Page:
Entrapment: “I’m Stuck at the Bus Stop”
Entrapment refers to someone who persistently follows a failing strategy. The more time and money they invest in the strategy, the more committed to it they become. Imagine waiting for a bus to go a short distance; if the bus doesn’t come along after a short while, how long should you wait?
Two competing motivations can develop. One is to leave the bus stop, accept the loss of time and energy, and walk to your destination. The other is to develop a belief system that includes the following thoughts:
- If I wait long enough, the bus has to come.
- I’ve seen this bus come before, and I’m sure it will come again.
- If I leave now, I’ll look foolish and feel stupid.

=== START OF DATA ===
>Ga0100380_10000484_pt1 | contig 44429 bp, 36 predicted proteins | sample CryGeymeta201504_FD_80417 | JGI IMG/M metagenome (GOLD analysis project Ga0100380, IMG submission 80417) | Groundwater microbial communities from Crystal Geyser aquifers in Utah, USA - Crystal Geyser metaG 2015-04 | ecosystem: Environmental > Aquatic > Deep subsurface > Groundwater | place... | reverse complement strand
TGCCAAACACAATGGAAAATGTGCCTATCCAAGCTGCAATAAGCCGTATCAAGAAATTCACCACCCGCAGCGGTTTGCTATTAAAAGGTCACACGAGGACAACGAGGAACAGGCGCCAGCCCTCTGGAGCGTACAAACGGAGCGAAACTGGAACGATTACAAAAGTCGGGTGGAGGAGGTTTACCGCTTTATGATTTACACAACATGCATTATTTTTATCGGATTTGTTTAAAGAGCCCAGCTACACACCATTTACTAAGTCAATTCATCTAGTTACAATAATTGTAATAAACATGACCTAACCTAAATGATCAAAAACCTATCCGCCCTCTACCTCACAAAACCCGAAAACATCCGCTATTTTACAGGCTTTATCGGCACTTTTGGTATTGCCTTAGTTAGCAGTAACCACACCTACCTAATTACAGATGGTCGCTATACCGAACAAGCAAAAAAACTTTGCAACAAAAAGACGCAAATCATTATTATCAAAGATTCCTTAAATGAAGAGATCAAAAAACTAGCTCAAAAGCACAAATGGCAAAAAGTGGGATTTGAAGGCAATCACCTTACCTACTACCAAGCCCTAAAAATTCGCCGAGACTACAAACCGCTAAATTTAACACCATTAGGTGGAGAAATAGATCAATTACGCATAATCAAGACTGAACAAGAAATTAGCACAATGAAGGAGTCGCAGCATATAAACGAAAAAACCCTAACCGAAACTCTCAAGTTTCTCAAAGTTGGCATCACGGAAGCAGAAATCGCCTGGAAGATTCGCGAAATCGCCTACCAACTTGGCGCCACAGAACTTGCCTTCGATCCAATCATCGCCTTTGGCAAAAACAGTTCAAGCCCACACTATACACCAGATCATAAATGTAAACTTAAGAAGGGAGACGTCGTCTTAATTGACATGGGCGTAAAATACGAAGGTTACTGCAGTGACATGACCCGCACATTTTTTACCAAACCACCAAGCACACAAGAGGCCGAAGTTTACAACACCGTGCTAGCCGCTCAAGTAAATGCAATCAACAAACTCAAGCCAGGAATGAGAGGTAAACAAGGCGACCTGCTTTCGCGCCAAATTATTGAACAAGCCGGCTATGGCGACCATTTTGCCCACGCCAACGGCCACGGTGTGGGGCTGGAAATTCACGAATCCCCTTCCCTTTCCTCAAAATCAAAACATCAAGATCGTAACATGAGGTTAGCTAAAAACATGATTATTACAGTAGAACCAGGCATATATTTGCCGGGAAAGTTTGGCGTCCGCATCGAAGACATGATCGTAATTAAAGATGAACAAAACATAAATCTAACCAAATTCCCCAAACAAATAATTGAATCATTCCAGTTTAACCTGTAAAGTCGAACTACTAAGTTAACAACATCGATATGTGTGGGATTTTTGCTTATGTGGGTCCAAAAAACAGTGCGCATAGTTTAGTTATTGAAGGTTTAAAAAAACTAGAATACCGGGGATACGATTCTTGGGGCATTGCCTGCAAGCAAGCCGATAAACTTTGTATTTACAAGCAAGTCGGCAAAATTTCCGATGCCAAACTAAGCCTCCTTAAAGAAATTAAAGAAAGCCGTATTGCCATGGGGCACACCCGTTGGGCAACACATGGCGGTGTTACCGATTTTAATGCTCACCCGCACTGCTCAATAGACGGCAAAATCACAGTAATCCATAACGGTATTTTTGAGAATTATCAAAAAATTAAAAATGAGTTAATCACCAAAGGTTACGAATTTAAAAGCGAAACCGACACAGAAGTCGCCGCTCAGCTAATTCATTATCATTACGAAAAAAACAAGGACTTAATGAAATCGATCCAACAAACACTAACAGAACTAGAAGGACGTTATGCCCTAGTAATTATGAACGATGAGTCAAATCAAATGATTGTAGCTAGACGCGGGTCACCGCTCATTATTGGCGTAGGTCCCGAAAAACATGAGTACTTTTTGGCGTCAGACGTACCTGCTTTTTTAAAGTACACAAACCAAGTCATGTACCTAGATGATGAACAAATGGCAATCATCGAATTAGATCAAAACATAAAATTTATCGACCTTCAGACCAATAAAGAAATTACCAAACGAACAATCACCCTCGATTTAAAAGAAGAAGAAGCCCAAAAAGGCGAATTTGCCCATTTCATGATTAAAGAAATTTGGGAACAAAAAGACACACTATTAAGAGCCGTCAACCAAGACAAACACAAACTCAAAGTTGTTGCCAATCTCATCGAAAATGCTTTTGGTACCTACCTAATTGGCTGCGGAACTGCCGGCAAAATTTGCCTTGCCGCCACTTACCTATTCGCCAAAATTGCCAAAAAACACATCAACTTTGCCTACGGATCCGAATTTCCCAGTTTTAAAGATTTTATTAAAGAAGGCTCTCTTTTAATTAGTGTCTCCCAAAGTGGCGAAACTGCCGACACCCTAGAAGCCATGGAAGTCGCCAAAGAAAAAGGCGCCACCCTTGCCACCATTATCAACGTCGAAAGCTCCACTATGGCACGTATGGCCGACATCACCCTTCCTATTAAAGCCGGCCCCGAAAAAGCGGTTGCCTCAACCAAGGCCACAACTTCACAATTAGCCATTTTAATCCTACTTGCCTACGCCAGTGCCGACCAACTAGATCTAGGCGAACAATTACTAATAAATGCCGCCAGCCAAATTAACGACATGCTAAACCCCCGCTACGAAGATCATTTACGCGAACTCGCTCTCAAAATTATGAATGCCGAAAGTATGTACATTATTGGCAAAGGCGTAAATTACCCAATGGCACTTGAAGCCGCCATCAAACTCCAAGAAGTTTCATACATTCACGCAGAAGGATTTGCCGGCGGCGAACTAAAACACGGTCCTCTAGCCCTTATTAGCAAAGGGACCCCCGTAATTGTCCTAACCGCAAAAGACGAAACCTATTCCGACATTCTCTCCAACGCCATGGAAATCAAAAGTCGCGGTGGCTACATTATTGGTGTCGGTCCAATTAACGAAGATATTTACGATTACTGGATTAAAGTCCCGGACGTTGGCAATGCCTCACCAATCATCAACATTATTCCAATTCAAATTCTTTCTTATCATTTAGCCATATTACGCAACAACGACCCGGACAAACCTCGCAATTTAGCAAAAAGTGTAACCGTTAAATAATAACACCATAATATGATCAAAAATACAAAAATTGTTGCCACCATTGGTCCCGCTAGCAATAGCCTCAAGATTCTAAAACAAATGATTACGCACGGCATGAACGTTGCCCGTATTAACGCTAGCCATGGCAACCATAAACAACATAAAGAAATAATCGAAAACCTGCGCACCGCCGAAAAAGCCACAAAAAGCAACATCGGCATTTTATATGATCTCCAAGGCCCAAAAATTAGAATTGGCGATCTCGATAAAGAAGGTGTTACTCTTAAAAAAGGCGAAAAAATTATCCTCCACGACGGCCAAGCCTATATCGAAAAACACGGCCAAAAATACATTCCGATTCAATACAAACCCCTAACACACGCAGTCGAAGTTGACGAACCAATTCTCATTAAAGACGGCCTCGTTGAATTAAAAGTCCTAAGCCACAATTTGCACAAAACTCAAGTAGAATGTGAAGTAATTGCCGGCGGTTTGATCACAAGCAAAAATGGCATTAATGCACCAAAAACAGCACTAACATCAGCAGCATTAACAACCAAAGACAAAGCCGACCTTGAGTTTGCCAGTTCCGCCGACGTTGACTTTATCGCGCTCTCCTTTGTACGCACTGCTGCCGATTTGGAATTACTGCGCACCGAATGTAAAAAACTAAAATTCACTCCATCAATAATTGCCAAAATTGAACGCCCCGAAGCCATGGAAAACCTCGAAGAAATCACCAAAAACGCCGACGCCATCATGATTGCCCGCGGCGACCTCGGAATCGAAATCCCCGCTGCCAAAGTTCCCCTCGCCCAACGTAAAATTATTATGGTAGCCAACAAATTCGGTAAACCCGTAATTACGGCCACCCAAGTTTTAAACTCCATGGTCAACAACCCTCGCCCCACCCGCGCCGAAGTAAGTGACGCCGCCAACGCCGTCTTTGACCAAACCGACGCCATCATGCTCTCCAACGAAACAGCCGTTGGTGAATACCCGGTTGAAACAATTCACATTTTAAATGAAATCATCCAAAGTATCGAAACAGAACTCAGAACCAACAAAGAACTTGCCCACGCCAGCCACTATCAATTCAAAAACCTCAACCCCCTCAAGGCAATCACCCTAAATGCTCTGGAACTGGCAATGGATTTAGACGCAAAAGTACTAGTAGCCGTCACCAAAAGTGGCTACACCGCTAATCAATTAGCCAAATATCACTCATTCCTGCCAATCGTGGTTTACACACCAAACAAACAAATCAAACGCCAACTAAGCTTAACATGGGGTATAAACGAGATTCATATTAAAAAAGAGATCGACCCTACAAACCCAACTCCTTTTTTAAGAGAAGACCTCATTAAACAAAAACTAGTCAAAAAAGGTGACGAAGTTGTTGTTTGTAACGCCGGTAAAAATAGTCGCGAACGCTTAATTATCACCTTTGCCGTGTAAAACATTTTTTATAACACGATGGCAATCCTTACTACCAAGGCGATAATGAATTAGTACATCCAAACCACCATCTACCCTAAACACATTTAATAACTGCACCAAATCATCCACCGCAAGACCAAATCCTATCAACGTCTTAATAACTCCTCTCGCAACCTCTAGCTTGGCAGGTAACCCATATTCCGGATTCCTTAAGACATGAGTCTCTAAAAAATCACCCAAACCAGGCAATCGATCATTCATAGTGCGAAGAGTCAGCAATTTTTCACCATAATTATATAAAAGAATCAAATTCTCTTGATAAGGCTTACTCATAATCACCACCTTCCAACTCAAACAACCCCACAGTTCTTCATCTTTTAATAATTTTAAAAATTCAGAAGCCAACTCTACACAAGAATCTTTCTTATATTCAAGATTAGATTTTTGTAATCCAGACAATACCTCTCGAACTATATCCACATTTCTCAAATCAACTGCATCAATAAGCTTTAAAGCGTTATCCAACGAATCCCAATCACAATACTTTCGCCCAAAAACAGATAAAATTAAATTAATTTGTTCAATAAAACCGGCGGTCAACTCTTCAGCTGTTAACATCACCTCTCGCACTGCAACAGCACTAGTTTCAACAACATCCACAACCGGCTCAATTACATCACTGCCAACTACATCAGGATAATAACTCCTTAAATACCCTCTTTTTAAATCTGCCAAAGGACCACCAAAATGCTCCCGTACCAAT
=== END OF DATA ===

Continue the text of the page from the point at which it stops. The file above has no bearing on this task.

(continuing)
- I’ll wait until the bus comes, and then I’ll be proven right.
This entrapment at the bus stop has a direct parallel to gambling. Gamblers, in addition to spending time and energy at gambling, also spend money. The gambler begins to regard this expenditure not as the cost of entertainment, but as an “investment.” The gambler, like the bus rider at the stop, may become increasingly persistent in showing that he is not a loser – that he can and will win. This can result in more and more losses and an increasing urgency to gamble.
Probably the best way to avoid getting caught up in this kind of entrapment is to accept, up front, that gambling is usually about losing. Of course, setting spending and time limits ahead of time is also a great idea.